latino lingo

All things related to effective Hispanic marketing, Hispanic advertising and Hispanic public relations.

Wednesday, July 27, 2011

Is Hartford's new branding effort really hitting the mark?

I attended the MetroHartford Alliance (of which our agency is a member) event today where they unveiled options for a new branding platform for Hartford. As a professional marketer, I went into the event sympathizing with the position the agency was in as it’s never easy to re-brand anything, certainly a city. You do open yourself up to criticisms and those with strong opinions on one side or the other and, of course, to the “if it ain’t broke don’t fix it” crowd that resists change no matter what.

It’s also not easy to present work that is not completed, though I would have recommended the executions be just a little more refined before showing to the public (certainly some storyboards for the TV concepts at least). I’m not the type of person who will criticize logos, colors and treatments if what is being shown delivers on the research and the strategy. To be fair, the concepts (download them here) mostly did deliver on what the research showed and who they said was their target audience.

But, therein is the problem for me. The research they showed indicated that people come to Hartford for things that are “live,” i.e. events, attractions, dining, nature, etc. The agency then outlined 4 target groups ranging from millenials to seasoned citizens and groups in the middle. The one constant characteristic in the target groups they identified as their focus is that they were all made up of people who already either live in or come to Hartford. In other words, they are choir audiences. They called it a “captive audience” during the presentation.

My first concern is that I would think Hartford wants people who aren’t as familiar with what the city offers to enjoy Hartford and spend money here versus other places. I understand this could be a challenge from a budget perspective, but Hartford competes with neighboring cities and towns and has to clearly differentiate. If I live in Middletown and want to go out, do I turn north on 1-91 to Hartford or south to New Haven, for example? What’s the compelling reason to go to Hartford? The differentiation can’t be as simple as Hartford offers “live” experiences as New Haven, in this example, can also say the same.

The second concern is that preaching to a choir audience doesn’t address the 800-pound gorilla that I believe Hartford’s image continues to struggle with: that it’s a dead city on nights and weekends. The comment was made during the presentation that once people realize what Hartford has to offer they were really “surprised.” So, why keep that hidden from those that have no idea what Hartford offers or worse have a false image of what Hartford has to offer, and spread that image? One gentleman from Manchester during the Q&A said that he has no idea what to do in Hartford when his friends from throughout the country come to visit. Simply put, he should. I don’t believe the solution is to reinforce this negative in marketing by saying so overtly that “yes, we are alive after 5,” but it is a real issue that needs to be addressed and doesn’t seem to be with the concepts and executions shown today.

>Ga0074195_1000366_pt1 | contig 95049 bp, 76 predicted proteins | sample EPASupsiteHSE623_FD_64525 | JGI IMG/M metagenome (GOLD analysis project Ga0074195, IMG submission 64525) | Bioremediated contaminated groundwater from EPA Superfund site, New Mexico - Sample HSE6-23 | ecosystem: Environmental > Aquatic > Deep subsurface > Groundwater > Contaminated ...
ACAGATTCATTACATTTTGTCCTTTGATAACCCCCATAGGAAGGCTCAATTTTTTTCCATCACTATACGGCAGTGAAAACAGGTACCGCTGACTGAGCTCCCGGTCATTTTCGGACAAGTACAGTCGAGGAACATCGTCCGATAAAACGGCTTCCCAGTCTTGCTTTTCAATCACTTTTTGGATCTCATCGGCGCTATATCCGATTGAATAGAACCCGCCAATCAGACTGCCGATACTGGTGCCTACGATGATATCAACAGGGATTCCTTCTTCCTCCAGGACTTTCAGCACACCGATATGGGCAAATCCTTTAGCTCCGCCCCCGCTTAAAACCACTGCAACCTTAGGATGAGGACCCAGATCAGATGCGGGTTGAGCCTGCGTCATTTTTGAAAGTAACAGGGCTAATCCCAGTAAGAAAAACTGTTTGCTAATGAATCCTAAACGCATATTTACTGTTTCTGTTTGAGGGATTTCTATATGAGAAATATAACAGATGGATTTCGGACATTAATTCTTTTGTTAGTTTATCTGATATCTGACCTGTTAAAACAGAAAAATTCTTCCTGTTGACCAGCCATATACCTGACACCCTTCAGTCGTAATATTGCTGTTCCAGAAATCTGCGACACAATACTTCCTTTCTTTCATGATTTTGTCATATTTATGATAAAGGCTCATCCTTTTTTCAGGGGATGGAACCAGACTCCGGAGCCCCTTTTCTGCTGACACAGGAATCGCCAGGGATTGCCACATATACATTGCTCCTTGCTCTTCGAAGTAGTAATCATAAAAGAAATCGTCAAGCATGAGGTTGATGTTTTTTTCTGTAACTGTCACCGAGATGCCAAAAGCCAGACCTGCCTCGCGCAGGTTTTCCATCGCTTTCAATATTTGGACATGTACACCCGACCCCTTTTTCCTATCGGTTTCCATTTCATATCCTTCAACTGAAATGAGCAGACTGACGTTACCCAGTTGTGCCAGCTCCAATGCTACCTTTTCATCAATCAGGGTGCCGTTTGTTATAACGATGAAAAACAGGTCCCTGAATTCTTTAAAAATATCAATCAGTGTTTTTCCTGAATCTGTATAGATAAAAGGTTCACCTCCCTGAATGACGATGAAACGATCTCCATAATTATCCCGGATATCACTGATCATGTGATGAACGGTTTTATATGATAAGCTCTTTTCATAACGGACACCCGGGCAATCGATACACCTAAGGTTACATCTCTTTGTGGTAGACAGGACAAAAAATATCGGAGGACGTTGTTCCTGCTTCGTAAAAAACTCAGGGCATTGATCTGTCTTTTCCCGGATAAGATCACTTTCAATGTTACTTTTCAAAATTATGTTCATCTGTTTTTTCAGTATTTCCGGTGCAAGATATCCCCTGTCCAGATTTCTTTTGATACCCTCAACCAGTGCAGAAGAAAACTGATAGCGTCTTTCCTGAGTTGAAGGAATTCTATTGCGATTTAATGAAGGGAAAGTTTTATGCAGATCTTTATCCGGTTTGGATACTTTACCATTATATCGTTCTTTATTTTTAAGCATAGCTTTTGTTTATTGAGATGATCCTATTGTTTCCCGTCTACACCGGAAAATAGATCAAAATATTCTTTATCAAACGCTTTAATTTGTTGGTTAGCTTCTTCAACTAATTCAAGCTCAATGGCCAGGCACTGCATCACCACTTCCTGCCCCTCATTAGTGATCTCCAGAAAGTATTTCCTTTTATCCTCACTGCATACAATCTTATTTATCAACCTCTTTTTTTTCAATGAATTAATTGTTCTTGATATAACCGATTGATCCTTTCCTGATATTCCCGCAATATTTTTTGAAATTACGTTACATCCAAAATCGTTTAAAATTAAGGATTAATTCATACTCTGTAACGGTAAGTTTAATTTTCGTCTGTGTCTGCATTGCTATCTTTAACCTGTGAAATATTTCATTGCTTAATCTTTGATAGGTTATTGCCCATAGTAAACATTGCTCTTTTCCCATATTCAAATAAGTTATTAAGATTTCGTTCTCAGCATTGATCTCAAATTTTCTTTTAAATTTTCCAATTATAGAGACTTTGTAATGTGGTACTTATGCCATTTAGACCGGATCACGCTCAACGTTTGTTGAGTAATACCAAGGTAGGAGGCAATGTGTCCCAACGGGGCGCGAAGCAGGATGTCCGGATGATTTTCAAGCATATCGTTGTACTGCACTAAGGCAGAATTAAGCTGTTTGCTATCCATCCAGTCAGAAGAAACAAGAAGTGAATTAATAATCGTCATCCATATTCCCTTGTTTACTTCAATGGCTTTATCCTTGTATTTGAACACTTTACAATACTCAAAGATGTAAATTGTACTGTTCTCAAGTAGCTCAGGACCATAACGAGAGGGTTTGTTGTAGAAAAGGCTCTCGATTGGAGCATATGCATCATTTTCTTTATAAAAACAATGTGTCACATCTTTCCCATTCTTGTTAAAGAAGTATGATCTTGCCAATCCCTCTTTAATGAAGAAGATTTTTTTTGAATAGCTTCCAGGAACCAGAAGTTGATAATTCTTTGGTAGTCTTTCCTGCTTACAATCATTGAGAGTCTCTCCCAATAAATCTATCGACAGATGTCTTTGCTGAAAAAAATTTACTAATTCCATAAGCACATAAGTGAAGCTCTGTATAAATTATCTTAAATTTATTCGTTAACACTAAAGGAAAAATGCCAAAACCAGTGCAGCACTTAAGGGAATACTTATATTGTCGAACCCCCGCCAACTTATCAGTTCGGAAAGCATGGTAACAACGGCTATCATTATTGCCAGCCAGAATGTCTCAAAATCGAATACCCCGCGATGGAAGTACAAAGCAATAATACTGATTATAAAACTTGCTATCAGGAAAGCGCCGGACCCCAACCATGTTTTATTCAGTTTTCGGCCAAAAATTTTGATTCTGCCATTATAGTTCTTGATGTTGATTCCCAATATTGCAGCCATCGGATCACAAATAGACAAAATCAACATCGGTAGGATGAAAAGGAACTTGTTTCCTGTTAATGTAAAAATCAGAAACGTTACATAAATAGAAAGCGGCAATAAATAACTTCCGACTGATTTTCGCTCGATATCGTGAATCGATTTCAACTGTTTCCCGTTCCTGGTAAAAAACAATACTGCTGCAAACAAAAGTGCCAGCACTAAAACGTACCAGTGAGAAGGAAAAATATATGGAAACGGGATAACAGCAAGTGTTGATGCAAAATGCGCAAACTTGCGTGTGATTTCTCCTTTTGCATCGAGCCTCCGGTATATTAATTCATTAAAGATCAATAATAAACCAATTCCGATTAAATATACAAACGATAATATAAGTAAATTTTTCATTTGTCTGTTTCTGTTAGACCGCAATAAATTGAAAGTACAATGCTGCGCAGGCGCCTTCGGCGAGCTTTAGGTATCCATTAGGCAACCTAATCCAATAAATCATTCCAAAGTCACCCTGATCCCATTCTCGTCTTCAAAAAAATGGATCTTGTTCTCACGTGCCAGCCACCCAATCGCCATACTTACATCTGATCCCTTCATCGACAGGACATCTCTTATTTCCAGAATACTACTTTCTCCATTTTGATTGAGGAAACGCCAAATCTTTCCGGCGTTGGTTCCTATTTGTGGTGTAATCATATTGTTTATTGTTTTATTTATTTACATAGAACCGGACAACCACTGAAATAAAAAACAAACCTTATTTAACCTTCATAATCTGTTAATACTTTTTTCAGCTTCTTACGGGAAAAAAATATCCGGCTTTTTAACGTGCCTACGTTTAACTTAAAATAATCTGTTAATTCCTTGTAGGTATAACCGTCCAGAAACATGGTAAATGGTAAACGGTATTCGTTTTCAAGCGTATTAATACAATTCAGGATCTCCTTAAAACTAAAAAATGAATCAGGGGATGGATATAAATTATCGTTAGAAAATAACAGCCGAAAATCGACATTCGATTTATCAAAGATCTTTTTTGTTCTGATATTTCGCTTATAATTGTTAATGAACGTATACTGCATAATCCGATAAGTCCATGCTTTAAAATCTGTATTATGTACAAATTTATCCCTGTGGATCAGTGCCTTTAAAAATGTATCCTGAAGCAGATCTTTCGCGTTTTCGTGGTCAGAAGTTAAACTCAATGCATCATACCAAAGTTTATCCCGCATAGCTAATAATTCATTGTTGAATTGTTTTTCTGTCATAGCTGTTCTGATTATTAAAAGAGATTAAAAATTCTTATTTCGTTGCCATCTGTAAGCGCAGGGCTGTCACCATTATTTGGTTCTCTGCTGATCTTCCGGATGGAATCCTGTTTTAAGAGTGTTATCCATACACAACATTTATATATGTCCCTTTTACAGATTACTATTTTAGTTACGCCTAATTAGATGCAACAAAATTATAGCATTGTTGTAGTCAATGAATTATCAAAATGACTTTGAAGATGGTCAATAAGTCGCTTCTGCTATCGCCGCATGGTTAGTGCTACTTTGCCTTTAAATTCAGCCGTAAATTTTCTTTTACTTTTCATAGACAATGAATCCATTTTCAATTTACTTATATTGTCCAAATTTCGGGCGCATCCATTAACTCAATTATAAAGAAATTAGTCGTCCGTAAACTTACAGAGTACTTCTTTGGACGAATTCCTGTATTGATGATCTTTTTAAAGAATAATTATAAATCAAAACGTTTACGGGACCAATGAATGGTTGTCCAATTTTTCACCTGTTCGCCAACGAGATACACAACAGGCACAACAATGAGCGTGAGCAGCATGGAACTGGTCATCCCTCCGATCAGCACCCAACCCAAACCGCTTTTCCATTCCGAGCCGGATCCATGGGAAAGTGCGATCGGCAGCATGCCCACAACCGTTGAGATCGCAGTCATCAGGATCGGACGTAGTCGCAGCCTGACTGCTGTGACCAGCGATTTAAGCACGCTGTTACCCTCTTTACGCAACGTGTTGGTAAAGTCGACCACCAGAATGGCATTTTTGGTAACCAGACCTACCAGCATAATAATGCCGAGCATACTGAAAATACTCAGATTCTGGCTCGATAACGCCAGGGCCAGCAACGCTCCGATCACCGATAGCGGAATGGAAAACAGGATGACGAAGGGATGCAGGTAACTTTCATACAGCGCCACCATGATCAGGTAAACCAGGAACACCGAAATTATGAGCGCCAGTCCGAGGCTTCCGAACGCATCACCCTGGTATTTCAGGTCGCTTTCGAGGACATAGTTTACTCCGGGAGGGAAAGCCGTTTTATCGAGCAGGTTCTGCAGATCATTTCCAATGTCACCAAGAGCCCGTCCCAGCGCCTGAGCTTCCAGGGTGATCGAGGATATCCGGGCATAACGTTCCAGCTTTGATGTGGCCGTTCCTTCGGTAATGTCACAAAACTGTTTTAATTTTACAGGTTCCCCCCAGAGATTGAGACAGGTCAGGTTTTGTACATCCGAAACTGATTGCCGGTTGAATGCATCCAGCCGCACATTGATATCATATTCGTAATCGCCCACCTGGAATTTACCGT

The third concern is that the campaign is focused on a very small and, frankly, Caucasian audience. If the strategy is to focus on choir audiences in Hartford – which I don’t agree with – then the campaign simply misses the boat and will be a short-term campaign by ignoring multi-cultural audiences since the 2010 Census showed was the only growth in the state. Especially the Hispanic population that makes up 45% of the capital city (and keep in mind the average age in Connecticut is 40 but only 27 for Hispanics) and accounted for the majority of the population increase from 2000-2010. Add to that the African American, West Indian and a host of other ethnic populations, Hartford is a minority-majority city. It has been for some time and even has a Hispanic mayor. The solution, however, isn’t as simple as changing the creative by substituting a Black face for a White one or changing the copy from English to Spanish. Hartford can’t just talk about the vast cultures in Hartford as an attraction of the city, it has to speak in a culturally-relevant manner to minorities in Hartford so that they attend more events, go see more shows, visit the Science Center and the Mark Twain House and the Children’s Theater and the Wadsworth Antheneum, etc. Right now, that simply isn’t happening at a level that it should.

I’m just afraid the horse has left the barn on this one and we are at a point where addressing these concerns may be a foregone conclusion as we have entered a period of public comments to try to reduce the 3 concepts down to 1.

I do wish Hartford luck. As a company with a major office in Hartford, we need the city to succeed for us to succeed. This is a great city with so much to offer, I just hope it’s not a small select group of people who get to know about it.

Wednesday, July 20, 2011

Latinos Leading the Mobile Web (and sleep with their phones)

The rapid growth of Hispanic mobile use is reshaping the way consumers use their devices. Here are some statistics from an article from ClickZ:

-- Almost half of Latinos own a smartphone, a much higher percentage than the general population.
-- 65% of Latinos use their handset as their primary access to the Internet.
-- 60% of Latinos use their mobile phone as their primary phone service.
-- 75% of adult Hispanics sleep with their phone.
-- 74% of Latino mobile subscribers are between 18 and 44 years old.
-- More than 30 percent of iPhone users are Hispanic. But they are also Android fans: around 30 percent of Latinos with a smartphone have an Android phone and growing.

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